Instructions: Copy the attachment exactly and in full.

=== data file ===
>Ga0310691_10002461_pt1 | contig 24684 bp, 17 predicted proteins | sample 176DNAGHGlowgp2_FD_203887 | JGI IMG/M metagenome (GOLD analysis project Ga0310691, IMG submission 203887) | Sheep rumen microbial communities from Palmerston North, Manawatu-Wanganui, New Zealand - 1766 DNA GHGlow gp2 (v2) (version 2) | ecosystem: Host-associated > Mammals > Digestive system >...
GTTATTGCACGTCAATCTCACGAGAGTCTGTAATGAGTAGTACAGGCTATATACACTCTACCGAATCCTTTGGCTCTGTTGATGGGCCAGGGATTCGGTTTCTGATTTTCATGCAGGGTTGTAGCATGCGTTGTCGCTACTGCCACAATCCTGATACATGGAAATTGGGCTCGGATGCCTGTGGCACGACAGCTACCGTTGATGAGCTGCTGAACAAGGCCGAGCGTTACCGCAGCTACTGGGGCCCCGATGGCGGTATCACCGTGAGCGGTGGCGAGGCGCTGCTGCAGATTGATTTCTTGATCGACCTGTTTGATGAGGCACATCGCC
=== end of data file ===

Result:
>Ga0310691_10002461_pt1 | contig 24684 bp, 17 predicted proteins | sample 176DNAGHGlowgp2_FD_203887 | JGI IMG/M metagenome (GOLD analysis project Ga0310691, IMG submission 203887) | Sheep rumen microbial communities from Palmerston North, Manawatu-Wanganui, New Zealand - 1766 DNA GHGlow gp2 (v2) (version 2) | ecosystem: Host-associated > Mammals > Digestive system >...
GTTATTGCACGTCAATCTCACGAGAGTCTGTAATGAGTAGTACAGGCTATATACACTCTACCGAATCCTTTGGCTCTGTTGATGGGCCAGGGATTCGGTTTCTGATTTTCATGCAGGGTTGTAGCATGCGTTGTCGCTACTGCCACAATCCTGATACATGGAAATTGGGCTCGGATGCCTGTGGCACGACAGCTACCGTTGATGAGCTGCTGAACAAGGCCGAGCGTTACCGCAGCTACTGGGGCCCCGATGGCGGTATCACCGTGAGCGGTGGCGAGGCGCTGCTGCAGATTGATTTCTTGATCGACCTGTTTGATGAGGCACATCGCC